Failure as a Catalyst

quote image“Most life-strategy courses focus on how to avoid failure, or at least how to recast it so it can be called success. That makes sense—who among us doesn’t prefer to move only from success to more success? But Jesus seems to suggest another way. 

“Jesus says, you don’t have to fear failure. Wherever you are, you can give what you have the capacity to give; you can receive whatever comes. Enter where the door opens; be there for as long as you are there. When you are not welcomed, leave. No regrets. The whole world is your family. Move on. To fear means I am still trying to rule my domain, still trying to make things go a certain way so that people will like me, respect me, yet not demand too much of me. Fear makes me clutch and control. Jesus offers me a much easier yoke to wear. Side by side, we can carry a weight we could not carry alone. We can be channels of the Spirit in ways we could not be alone. What we have called rejection and failure are only catalysts to move us on.” (Kayla McClurg commenting on Mark 6:1-13 in the Inward Outward blog)

Recently I read a new book by historian David McCullough on the Wright brothers and their dream of creating a flying machine.  The book details the brothers’ research on how birds fly and describes attempt after attempt to create a motor-powered machine. Working on a seemingly God-forsaken site near Kitty Hawk, N.C., theywright brothers experienced failure after failure and yet they never gave up. Even after Orville experienced a nearly fatal crash when flying their best prototype, the project went on. They never looked negatively at failure. In fact, Wilbur said that each failure was a blessing because they now knew one more thing that needed to be fixed – whether it was the type of screw or a total redesign of the wings.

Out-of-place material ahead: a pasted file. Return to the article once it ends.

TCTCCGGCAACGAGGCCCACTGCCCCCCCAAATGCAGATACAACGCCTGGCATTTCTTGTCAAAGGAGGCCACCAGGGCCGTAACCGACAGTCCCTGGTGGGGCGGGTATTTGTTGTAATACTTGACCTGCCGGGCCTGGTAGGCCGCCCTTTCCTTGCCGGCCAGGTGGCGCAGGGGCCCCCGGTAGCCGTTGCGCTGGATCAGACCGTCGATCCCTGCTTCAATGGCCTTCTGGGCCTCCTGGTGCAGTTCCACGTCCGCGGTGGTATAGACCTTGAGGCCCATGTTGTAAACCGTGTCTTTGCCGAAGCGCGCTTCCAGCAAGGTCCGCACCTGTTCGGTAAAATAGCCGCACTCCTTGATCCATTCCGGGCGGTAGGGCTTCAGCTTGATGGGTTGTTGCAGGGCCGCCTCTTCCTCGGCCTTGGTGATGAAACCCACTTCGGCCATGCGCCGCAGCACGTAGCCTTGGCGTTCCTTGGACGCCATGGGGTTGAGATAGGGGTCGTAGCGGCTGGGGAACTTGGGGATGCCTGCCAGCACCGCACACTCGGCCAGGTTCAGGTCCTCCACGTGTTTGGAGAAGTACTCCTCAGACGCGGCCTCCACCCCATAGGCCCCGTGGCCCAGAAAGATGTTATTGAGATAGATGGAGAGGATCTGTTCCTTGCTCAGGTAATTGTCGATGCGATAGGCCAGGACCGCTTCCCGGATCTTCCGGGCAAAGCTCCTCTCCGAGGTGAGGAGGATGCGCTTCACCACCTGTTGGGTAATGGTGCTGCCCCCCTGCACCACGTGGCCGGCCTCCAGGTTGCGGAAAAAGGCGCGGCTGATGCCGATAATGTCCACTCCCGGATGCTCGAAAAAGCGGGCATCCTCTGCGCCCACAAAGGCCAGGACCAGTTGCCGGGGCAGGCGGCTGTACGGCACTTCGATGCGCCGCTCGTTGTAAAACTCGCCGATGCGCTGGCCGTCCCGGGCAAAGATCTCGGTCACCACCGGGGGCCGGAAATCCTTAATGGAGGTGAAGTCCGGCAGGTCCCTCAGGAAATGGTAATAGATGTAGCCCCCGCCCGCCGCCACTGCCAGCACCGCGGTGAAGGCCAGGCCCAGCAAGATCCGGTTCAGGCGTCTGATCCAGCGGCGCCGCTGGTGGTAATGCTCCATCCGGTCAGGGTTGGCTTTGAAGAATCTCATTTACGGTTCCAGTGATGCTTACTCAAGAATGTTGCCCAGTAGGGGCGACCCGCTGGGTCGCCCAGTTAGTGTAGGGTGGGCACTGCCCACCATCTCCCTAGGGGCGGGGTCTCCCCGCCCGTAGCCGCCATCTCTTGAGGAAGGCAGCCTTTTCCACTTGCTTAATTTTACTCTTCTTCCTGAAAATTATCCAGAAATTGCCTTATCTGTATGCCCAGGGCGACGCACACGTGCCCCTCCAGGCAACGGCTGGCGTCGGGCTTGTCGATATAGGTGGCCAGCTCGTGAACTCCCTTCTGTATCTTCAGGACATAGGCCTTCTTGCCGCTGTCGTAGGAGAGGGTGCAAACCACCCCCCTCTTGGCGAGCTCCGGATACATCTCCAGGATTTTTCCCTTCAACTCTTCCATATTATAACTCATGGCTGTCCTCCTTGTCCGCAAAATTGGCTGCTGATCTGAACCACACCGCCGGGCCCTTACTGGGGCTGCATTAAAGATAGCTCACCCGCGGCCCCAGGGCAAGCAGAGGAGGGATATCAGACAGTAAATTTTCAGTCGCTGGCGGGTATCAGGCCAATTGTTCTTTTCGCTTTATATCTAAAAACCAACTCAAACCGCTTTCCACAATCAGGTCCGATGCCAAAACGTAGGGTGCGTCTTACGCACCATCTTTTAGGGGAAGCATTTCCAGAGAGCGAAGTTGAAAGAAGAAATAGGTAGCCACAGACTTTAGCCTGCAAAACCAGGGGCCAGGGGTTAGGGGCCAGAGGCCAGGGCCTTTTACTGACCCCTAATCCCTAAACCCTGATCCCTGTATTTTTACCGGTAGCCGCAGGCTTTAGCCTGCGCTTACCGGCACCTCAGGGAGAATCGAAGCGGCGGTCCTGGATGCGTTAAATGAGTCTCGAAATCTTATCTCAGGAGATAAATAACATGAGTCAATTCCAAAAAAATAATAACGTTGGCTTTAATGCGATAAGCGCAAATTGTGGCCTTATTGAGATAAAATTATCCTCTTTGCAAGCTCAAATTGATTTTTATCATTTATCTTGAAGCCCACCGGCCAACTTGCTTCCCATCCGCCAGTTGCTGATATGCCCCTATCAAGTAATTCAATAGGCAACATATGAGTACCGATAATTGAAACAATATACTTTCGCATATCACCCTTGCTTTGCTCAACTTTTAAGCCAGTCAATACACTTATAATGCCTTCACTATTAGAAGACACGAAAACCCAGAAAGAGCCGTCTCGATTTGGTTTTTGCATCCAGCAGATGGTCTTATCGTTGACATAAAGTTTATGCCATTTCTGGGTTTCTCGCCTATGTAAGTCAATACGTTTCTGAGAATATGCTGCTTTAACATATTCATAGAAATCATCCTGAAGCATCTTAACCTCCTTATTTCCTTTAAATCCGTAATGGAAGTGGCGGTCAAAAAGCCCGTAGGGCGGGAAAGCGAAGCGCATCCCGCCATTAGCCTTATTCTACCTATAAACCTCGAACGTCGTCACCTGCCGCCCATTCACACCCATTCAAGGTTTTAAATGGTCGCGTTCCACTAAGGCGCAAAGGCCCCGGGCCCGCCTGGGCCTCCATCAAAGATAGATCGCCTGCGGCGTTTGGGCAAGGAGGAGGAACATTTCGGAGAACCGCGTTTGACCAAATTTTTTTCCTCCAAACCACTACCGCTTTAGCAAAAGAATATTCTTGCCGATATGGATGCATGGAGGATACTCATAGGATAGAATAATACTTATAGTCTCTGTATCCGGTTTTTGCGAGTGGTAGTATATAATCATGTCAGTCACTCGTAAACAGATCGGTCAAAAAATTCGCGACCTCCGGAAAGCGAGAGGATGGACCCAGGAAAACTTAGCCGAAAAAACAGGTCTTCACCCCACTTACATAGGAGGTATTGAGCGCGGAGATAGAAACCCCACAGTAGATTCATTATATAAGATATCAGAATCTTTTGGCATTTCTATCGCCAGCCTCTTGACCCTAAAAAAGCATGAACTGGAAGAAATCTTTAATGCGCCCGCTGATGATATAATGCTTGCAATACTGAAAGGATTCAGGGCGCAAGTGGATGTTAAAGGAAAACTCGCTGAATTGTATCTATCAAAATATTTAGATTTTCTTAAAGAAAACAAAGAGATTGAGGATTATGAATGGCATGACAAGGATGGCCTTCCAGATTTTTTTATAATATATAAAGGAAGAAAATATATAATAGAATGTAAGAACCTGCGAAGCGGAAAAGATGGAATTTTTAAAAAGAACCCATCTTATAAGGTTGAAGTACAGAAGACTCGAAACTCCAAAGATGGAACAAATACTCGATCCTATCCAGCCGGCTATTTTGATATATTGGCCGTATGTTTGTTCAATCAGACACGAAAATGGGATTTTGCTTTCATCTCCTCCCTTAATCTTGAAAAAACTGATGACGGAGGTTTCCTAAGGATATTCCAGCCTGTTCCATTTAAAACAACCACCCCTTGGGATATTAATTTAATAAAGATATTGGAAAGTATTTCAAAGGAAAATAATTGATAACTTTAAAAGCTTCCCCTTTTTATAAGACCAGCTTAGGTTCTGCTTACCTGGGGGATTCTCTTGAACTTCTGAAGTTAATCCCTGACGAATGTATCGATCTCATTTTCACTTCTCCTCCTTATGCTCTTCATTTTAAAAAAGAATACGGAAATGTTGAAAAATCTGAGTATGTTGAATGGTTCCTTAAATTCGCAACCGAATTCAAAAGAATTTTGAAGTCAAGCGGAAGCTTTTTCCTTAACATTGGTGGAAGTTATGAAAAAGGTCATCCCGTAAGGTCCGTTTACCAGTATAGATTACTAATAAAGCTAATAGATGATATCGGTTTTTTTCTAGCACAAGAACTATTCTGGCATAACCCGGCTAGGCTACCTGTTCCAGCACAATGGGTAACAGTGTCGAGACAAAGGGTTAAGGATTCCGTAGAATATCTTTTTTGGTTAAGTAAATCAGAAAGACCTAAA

A modern example of useful failure is a company founded by Elon Musk, Space X.  A widely publicized account the Falcon 9 mission to bring supplies to the space station which ended in flames, the third Space X rocket to fail.  What wasn’t widely noted, however, was that the Falcon 9 had made 18 successful launches before this failure. As Bloomberg Businessweek reports, “Since the company started in 2002, it has delivered a propulsive joSpaceX (1)lt to the aerospace industry by striving to do things faster, cheaper, and more inventively.   It’s spurred competitors to slash costs, broken a monopoly on national security launches and even roused some sluggish peers to try building reusable rockets of their own.”  This company has learned that failure leads to progress.

We often hear it said that “failure is not an option.”  But the Wright brothers, Elon Musk, (and Jesus!) would disagree.  Failure is just one more step on the learning curve.  If we can’t fail, then we definitely won’t grow.  Failure is fear dressed up for public scrutiny.  And as McClurg says, fear makes us “clutch and control.”  With Jesus we can walk into the face of failure and come out better on the other side.  Wilbur Wright died at 45 just as the flying machine they had built was accepted world-wide. Orville lived long enough to see jet propulsion!

We will encounter failure often as live out our ordained days in the Kingdom of God on earth. But we walk in the Spirit who handles the damage control.

image of Wright brothers’ plane by; image of Falcon 9 by

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1 Response to Failure as a Catalyst

  1. Bob Bakker says:

    Yes one of Jesus’s direct commands is do not fear,so he is saying if we give him control there is no need to fear

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